representation is the sense that in some way to base which this is measured. >> not at all justice alito. there is plenty of for the non- congressional plan. >> you don't have to have strict representation but that is the baseline. that is what you are measuring. but the effects but we have to keep it from happening but there may be some affect. >> so every test that is
presented to this court last year and this year talk about the efficiency gap which is how far of a deviation from proportional representation that it would be okay to have the untoward effect for six or 7 percent that is two thirds. we need to have a number or a formula to determine what effect is enough or isn't for every case will come to this court for crime still waiting to hear what that number or what the formula might be we won't tell you just how far that would expose the problem.
>> justice gorsuch but the severe and durable that all of the social sciences just evidentiary. but it goes back to bearer of severe and durable effect that simulation didn't have that threshold because you see a range of produced plans with democrats varying to use the simulation to have the legislation breathing room. >> i'm sorry to interrupt but breathing room from what? how much? for what standard? i understand but isn't the real answer breathing room from proportional representation up to 7 percent? if not then what is the breathing room and where does it exist quick. >> it exist in the bell curve
of expected and reasonable map allocations of representation to give some political consideration. >> but not answering the justices question what is not allowed his deviation from whatever the state would have come up with absent these partisan considerations the state can do whatever it wants and apart from proportional representation however much it wants to or the natural features would suggest to come up with something that is not proportionate representation that what it can do is deviate from that based on partisan considerations isn't that what this is driving at quick. >> that does give that the effects. >> you still look at that discriminatory effect and it is a question of parties
imposing of severe and durable effect. >>'s you have wisely adopted a very fine answer given for you. but my question is, once we control for geography and all of those things we will have hundreds and hundreds of maps, computers will spit them out infinitely. and once we say okay we can do regression analysis for geography, we still have hundreds of maps and the legislature will choose one paragraph that point we have to say permissible options and now we need a baseline so what is the baseline you would have us use.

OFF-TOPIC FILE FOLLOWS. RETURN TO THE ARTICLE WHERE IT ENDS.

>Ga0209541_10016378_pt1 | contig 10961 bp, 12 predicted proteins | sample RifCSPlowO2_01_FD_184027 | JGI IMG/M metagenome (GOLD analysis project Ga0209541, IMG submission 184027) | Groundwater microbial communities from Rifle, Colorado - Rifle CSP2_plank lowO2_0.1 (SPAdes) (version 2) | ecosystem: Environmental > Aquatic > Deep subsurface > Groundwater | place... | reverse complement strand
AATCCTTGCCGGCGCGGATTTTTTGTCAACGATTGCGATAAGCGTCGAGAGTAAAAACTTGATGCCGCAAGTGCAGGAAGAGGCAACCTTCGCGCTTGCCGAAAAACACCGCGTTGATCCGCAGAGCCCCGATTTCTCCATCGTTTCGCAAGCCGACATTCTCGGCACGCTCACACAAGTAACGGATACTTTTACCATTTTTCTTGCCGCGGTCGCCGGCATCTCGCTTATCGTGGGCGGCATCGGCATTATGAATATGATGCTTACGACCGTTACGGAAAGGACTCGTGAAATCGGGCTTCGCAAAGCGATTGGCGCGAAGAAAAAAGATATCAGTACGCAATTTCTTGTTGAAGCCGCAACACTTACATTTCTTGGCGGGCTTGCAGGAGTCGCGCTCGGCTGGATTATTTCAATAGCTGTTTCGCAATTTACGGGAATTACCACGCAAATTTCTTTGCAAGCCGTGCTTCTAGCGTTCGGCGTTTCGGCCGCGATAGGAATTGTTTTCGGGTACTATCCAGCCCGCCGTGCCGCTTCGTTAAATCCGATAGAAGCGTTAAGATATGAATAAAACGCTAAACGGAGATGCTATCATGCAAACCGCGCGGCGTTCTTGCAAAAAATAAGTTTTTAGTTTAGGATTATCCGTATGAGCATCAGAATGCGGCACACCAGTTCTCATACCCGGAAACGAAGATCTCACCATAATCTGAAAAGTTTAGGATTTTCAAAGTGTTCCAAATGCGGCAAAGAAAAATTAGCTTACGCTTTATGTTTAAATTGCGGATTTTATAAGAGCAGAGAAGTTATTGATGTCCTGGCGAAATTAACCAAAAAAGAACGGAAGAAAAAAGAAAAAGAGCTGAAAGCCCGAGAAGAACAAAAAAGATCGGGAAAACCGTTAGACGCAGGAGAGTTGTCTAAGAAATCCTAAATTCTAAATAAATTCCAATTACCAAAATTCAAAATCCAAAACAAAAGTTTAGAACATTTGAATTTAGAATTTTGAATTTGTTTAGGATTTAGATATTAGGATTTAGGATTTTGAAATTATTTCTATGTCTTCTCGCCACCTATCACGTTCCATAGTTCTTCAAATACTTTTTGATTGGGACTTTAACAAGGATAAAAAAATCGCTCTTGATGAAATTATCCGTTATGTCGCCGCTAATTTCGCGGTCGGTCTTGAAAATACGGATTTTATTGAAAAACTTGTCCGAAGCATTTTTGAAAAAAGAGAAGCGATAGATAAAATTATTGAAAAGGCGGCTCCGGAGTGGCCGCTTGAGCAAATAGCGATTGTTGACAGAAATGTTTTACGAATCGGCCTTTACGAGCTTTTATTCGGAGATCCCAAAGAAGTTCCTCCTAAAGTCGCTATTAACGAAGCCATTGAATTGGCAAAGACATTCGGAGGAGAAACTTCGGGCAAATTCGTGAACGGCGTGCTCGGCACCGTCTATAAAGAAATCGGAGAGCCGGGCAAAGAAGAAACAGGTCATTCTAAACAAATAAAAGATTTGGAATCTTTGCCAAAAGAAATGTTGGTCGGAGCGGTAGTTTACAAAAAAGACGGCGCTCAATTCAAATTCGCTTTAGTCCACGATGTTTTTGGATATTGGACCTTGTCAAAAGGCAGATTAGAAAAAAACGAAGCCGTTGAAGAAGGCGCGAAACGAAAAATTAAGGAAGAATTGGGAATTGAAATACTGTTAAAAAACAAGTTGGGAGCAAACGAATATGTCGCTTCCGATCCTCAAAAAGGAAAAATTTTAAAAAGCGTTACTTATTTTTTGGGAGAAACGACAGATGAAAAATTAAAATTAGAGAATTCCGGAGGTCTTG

>> geography is baked into that. >> i accept that we actually agree on that. after that we are only left with a mere few thousand what deviation from what to what? . >> it is knows to extreme statistical outlier the legislature can choose from any of those. >> so what is wrong with proportional representation quick. >> there are states certainly where the natural geography does not lend itself to proportional representation. we live in a system. >> if you were crafting to get to proportional representation would that view be unconstitutional quick. >> this court has endorsed that activity where the
legislature strives for representation. this would not have the statewide durable effect and hoping that you would see within the simulation. and then to require something close to proportional representation? in this test that we have employed justice roberts. and then to employ and sensitivity testing technology that was not in existence and in the cases and with the
voter sentiment that would not be unconstitutional. to those kinds of plans and with that district court was so exacting with the number of plans and they love the breathing room. >> so that allows that partisanship and redistricting? . >> the complementary test depending on how you understand the constitution and in that dilution of a framework you see that test as allowing room for political considerations particularly endorsed by this court.
it's a different approach to the same problem that it is narrow and descriptive enough to give guidance on what to do to stay on the white right side of the constitution then to prove a severe and durable effect it is to come forward with rigorous statistical evidence i read some of your argument in the briefs that extreme partisan gerrymandering is a problem i will not dispute that and the court should in essence
recognize the emergency situation from your perspective but what about that there is a fair amount of activity going on in the states and the state supreme court's have we reached the moment where they cannot do it quick. >> north carolina can do nothing to solve this problem. . >> but it references a problem in many states and the idea in the brief is that this court alone can step in there is a fair amount of activity.